Which was why one of the first films I've decided to have a look at during this year's Hong Kong International Film Festival, was an indie slasher film Cut, which is done in one continuous take for the entire film from start to end. Little can be said of the storyline, but the premise and delivery technique was flawless, that you can't help but to constantly deal with the nagging thought of how things were done, and especially how the stunt team and camera crew got to get out of each other's way constantly.

Then thanks to this month's SFS Talkies, I learn of an earlier film, done some 10 years ago by Mike Figgis of Leaving Las Vegas fame, that made Cut look like child's play, and everything else that I had experienced thus far look like a walk in the park. Why? Four simultaneous cameras all shot in synchronization, done in 1 continuous take each, following a myriad of characters in and around a film casting location for the most parts, with characters interacting with one another, and the cameras following different characters when they criss-cross.

It's a brilliant technical nightmare. Half the time I was keeping my eyes peeled if a camera crew was found to be in the gunsights of another, but this was not the case. You can imagine the kind of meticulous planning during pre-production to have everything and everyone in sync, and challenging even that preparatory work with a few narrative events like earthquakes to literally shake things up. And having to film everything 15 times in 2 weeks in order to either take the best one (no splicing, no editing here) just boggles the mind, and surely it's an exercise in the technical sense rather than one focused on telling a story in straightforward sense.

The story isn't much to behold, granted it was all improvisational based on how the actors decide to get around to the pre-determined markers to get to the end. You're likely to end up hating it for going nowhere, or find it refreshingly off-the-cuff and enjoying every moment of irrelevance, and an exercise to try and piece together a semblance of something I suppose it is this freedom that attracted a cast list that happens to be remarkably strong, with an ensemble to include Saffron Burrows, Salma Hayek, Holly Hunter, Kyle MacLachlan, Leslie Mann, Alessandro Nivola, Julian Sands, Sellan Skarsgard and Jeanne Tripplehorn, besides a whole host of others. Characters range from the intense to the comical (Sands' masseuse, Nivola's keyboardist and Hayek's mediocre actress wannabe), which is a good thing to keep the interest and spirits up as the narrative just sprawls all over the place, and what more having 4 scenes simultaneously up on screen.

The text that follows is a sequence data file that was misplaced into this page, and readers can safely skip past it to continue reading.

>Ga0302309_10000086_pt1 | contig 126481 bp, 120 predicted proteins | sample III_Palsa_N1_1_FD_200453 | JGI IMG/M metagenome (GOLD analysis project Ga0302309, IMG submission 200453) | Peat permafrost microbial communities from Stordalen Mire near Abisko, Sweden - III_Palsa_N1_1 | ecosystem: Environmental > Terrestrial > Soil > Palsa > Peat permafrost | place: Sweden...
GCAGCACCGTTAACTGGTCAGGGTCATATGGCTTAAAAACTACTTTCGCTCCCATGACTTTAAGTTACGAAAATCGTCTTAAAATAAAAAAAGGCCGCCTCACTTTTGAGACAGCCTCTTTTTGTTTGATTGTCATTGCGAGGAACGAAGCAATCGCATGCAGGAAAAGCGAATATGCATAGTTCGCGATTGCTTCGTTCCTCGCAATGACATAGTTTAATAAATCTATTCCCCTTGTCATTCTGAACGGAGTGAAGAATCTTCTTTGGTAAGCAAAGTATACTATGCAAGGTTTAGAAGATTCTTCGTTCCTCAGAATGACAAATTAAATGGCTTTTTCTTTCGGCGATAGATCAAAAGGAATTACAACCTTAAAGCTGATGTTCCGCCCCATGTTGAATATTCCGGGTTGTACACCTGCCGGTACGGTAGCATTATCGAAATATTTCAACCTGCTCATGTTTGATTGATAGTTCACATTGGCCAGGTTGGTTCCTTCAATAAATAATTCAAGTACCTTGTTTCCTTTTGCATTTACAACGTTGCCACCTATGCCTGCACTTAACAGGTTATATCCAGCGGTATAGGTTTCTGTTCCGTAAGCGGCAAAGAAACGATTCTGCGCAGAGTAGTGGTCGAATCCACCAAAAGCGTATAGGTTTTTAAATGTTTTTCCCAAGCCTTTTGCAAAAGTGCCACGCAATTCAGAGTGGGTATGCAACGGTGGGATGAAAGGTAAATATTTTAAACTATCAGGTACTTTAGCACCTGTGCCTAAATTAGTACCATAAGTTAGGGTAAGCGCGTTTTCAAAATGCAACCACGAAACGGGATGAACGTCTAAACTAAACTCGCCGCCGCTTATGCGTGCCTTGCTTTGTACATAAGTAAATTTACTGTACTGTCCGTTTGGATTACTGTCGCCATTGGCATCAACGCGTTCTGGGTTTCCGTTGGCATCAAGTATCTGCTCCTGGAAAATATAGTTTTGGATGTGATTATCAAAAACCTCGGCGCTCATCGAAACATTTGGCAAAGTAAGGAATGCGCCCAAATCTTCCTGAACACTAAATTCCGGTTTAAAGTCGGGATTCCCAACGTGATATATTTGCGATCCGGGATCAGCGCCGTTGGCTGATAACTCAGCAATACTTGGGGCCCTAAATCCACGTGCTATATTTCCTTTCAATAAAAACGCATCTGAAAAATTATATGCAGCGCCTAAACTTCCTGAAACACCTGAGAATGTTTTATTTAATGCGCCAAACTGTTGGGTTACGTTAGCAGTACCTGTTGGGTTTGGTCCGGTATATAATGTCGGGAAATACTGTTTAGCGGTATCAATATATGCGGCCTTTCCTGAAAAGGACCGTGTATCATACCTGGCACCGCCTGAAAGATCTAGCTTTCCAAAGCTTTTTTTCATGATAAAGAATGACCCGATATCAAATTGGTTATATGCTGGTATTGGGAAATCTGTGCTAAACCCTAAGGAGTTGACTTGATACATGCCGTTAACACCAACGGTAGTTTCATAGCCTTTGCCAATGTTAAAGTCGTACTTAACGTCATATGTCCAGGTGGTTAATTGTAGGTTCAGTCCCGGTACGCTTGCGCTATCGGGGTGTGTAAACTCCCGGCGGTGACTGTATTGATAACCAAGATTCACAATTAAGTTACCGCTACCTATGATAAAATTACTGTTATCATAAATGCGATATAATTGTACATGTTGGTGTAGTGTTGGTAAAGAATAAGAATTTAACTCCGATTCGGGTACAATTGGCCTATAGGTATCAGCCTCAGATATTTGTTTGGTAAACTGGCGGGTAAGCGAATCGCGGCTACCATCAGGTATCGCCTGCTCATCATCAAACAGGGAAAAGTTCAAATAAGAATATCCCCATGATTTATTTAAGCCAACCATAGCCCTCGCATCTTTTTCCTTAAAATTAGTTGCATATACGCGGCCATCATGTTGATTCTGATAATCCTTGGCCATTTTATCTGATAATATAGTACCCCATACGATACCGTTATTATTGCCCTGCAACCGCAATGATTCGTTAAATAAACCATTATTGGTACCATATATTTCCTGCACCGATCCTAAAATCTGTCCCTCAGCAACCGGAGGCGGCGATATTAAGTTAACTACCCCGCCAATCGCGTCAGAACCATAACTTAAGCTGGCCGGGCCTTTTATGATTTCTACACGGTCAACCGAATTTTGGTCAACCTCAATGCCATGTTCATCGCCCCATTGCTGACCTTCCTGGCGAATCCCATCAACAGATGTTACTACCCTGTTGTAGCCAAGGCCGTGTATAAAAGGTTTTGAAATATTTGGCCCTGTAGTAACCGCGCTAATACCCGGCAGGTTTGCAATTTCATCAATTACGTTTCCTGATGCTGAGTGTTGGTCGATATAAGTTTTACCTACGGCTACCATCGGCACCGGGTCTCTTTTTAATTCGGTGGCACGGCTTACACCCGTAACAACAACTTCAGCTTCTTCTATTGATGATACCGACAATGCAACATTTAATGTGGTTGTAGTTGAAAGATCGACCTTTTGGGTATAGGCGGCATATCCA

Which provides the viewer with quite the experience in a snapshot of existentialism, and life in general. We see things from our POV in real time at any one time, but we're well aware that during the same time frame, life around us revolves, whether we're participating actively or otherwise. The film provides a curious look at scenes before and after something pivotal, and like our attention span, we can choose to focus on those that interest us and ignore the rest. We have to, we have no choice, given limited cognitive abilities. But here, we're presented with a choice to see everything almost in focus, and at times two or more sections will amalgamate from different angles, especially with some milestone scenes.

I was a little apprehensive before the film about how I was able to follow the narrative given that I can't possible filter 4 different audio tracks as much as I like to, but again here's where the director makes decisions to assist us. Certain scenes were played out in an extended format, such as a quiet drive, which allows us to take our attention off a particular quadrant for a while. Or some where characters just laze around in quiet contemplation. Or have to suffer a frustrating wait, such as those involving Tripplehorn. For areas that Figgis wants our attention on, the audio will drift in, and sometimes it's balanced on different speakers, so watch this with a proper sound system set up!

For sure this is a film that demands more than one viewing, which allows those amongst us intrigued enough to just focus on one particular quadrant for the entire film, before moving onto another, if one is hardcore enough to do that. And with Everything But The Girl's Single in the soundtrack, I'm sold.

Thursday, June 17, 2010

Toy Story 3 in 3D

We're Back

It was in 1995 that Toy Story signaled the arrival of Pixar, and the rest was history. To date, I have personally always found myself to have enjoyed all of their outputs, and it does seem that Pixar has indeed grown from strength to strength with sophistication in its graphics and attention to detail, but more so that their creative teams have always come out with solid stories to tell, which is always the key beneath all the glossy bells and whistles visuals.